Supporting Your Child's Learning Membership

Research-based ideas
to help kids thrive

Learning Membership 2021

Helping to support your child's intrinsic love of learning -
the preschool years and beyond!

Suitable for children old enough to ask questions through the end of elementary school. Perfect for parents, caregivers, teachers and pandemic pod leaders - whether  you are homeschooling, thinking about homeschooling, doing Zoom-School or attending school in person.


OPEN ENROLLMENT NEWS:  Re-opening August 2021

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Join the Waitlist
Learning Membership 2021

Helping to support your child's intrinsic love of learning -
the preschool years and beyond!

Suitable for children old enough to ask questions through the end of elementary school. Perfect for parents, caregivers, teachers and pandemic pod leaders - whether  you are homeschooling, thinking about homeschooling, doing Zoom-School or attending school in person.

OPEN ENROLLMENT NEWS:
Re-opening August 2021

Do you want your child to have a life-long love of learning?

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Most parents do.

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So we buy them books (so many books!); special toys to teach them critical skills like coding;

monthly subscription kits to teach them about STEM topics, travel, cooking…

We used to take them to museums, music classes, gymnastics...if those are now closed, we

search in vain for activities that will keep them occupied for longer than it took to set up the

activity in the first place, in a vain attempt to keep them off screens.

done

And we teach them what we know.

Do you want your child to have a life-long love of learning?

favorite_border

Most parents do.

grade

So we buy them books (so many books!); special toys to teach them critical skills like coding;

monthly subscription kits to teach them about STEM topics, travel, cooking…

We used to take them to museums, music classes, gymnastics...if those are now closed, we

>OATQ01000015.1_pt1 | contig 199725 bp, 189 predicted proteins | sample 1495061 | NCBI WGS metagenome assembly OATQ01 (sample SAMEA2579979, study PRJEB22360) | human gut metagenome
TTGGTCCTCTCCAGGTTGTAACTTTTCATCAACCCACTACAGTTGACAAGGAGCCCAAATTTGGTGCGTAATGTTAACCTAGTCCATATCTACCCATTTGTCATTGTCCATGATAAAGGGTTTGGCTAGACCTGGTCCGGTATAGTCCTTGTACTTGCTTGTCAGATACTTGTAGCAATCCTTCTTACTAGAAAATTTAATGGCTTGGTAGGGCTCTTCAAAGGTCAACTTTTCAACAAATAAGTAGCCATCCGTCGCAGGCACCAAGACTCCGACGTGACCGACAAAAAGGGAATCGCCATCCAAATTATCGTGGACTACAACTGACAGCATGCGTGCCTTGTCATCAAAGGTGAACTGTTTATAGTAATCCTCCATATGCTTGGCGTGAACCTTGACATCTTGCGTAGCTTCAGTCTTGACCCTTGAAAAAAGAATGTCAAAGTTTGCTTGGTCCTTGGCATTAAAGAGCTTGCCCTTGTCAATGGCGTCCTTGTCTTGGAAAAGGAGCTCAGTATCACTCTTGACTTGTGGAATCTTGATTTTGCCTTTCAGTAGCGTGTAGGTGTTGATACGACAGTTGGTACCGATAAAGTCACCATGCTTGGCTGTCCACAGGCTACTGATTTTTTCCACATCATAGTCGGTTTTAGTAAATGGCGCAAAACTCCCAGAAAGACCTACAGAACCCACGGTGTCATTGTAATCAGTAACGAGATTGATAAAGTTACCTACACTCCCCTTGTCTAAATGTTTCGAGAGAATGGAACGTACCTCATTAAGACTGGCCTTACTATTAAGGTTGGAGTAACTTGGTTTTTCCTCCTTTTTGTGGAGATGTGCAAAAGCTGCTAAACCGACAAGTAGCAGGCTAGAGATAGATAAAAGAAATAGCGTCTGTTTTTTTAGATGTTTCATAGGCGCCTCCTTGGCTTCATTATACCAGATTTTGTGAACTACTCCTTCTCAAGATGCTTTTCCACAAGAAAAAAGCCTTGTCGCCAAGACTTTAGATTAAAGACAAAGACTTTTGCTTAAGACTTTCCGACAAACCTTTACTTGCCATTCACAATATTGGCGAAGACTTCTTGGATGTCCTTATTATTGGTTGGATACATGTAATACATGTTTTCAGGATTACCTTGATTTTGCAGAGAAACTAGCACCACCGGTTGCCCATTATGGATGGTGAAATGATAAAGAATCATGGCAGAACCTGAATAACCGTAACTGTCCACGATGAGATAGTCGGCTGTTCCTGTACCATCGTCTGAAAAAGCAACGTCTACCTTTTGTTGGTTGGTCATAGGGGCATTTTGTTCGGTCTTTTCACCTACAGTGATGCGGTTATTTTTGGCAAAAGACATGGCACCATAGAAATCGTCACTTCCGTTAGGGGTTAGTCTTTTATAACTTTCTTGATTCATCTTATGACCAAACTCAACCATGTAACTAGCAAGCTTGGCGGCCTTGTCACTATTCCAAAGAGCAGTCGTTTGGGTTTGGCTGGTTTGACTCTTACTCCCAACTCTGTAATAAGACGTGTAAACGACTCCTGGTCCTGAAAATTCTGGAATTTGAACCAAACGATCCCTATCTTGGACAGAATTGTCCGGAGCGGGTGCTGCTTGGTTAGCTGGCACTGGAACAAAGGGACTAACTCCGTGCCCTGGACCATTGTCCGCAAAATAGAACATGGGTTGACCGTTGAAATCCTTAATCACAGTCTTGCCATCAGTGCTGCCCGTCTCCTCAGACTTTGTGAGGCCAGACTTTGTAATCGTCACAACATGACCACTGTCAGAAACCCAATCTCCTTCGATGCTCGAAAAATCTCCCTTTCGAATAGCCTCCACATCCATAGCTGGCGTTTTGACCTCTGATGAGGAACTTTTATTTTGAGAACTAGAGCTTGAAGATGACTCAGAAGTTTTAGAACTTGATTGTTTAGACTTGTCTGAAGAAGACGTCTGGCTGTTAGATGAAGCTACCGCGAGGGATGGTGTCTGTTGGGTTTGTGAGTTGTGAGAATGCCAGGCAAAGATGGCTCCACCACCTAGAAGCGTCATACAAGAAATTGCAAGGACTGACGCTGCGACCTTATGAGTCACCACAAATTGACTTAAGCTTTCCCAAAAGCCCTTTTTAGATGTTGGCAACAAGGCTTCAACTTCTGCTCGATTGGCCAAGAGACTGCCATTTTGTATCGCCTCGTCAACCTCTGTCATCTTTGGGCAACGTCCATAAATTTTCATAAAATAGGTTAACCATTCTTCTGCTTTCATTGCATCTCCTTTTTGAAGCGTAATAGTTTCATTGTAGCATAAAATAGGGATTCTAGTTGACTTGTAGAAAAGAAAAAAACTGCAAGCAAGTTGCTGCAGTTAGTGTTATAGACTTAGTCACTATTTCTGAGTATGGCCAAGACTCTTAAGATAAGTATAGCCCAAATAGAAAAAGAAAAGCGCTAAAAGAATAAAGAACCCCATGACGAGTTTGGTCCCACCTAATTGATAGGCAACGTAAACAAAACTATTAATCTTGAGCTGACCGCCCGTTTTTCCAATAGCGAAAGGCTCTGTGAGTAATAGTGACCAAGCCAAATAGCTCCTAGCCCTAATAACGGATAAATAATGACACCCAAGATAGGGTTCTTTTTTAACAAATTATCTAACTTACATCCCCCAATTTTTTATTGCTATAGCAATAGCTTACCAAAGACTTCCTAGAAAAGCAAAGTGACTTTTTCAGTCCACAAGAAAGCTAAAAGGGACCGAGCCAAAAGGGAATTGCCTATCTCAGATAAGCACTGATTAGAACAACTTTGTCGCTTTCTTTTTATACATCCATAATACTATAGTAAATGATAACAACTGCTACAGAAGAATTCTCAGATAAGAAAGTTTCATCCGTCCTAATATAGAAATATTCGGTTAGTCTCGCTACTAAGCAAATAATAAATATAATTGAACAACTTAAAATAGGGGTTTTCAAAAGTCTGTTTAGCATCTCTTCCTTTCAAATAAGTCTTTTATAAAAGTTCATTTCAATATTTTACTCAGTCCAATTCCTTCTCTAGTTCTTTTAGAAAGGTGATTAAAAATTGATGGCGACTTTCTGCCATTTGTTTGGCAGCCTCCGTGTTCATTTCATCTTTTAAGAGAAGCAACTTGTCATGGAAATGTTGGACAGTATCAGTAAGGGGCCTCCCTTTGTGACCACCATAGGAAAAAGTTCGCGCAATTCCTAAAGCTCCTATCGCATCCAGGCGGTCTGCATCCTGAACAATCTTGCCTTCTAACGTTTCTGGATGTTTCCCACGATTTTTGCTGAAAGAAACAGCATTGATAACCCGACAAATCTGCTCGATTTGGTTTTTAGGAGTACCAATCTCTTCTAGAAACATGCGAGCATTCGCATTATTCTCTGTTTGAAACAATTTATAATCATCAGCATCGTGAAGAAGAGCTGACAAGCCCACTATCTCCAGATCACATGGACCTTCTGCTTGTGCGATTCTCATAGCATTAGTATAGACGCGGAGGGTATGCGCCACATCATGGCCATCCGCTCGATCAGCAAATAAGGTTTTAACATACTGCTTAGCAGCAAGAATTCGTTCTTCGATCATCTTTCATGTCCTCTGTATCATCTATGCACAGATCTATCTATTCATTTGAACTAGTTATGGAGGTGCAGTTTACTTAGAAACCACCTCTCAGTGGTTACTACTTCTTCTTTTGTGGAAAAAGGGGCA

search in vain for activities that will keep them occupied for longer than it took to set up the

activity in the first place, in a vain attempt to keep them off screens.

done

And we teach them what we know.

But what if the way we've been interacting with our children was not only not supporting their love of learning, but was actually working against it?

More than 80 years ago, renowned philosopher, psychologist, and educational reformer John Dewey observed:

"The most important attitude that can be formed is that of desire to go on learning."

Yet two psychologists, Mark Lepper and Melinda Hodell wrote in 1989:

"The young child, outside of school seems blessed with a seemingly limitless curiosity, a thirst for knowledge, a will to learn...

Observe these same children a few years later, however, as they sit in elementary-school classrooms, and one sees a different picture. For many of these children, motivation is now a problem.

Attention strays; minds wander. Extrinsic sanctions are now required to motivate children to learn their assigned lessons...

So What Happened

?

If we know that intrinsic motivation to learn – learning simply for the love of learning – is so important, why are so many of our students unmotivated to learn in school?

Well it turns out that parents may be at the start of this process, when we do two things:

 1) We tell them to stop asking us questions so we can have a moment's peace

2) We continually direct their attention to things WE think they should find interesting


It continues in school, where children quickly learn that it’s the teacher’s job to ask questions, and students are rewarded for supplying the (correct) answer as quickly as possible.


Research has shown that by about second grade, most children have stopped asking questions about what interests them and instead just want to know whether they need to complete an activity and if so, how to do it.


This has led to what researchers Po Bronson and Ashley Merryman have called:

The Creativity Crisis

While IQ scores are consistently inching up, we are becoming less and less creative.

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While many of the careers our children will enjoy haven’t been invented yet, Drs. Kathy Hirsh-Pasek and Roberta Golinkoff say we do know what kinds of skills they will need to succeed

Communication

Collaboration

Content
(this is where school focuses)

Critical Thinking

Creative Innovation

Confidence

For the most part, while teachers try their very best, these are not skills that are taught or valued in school.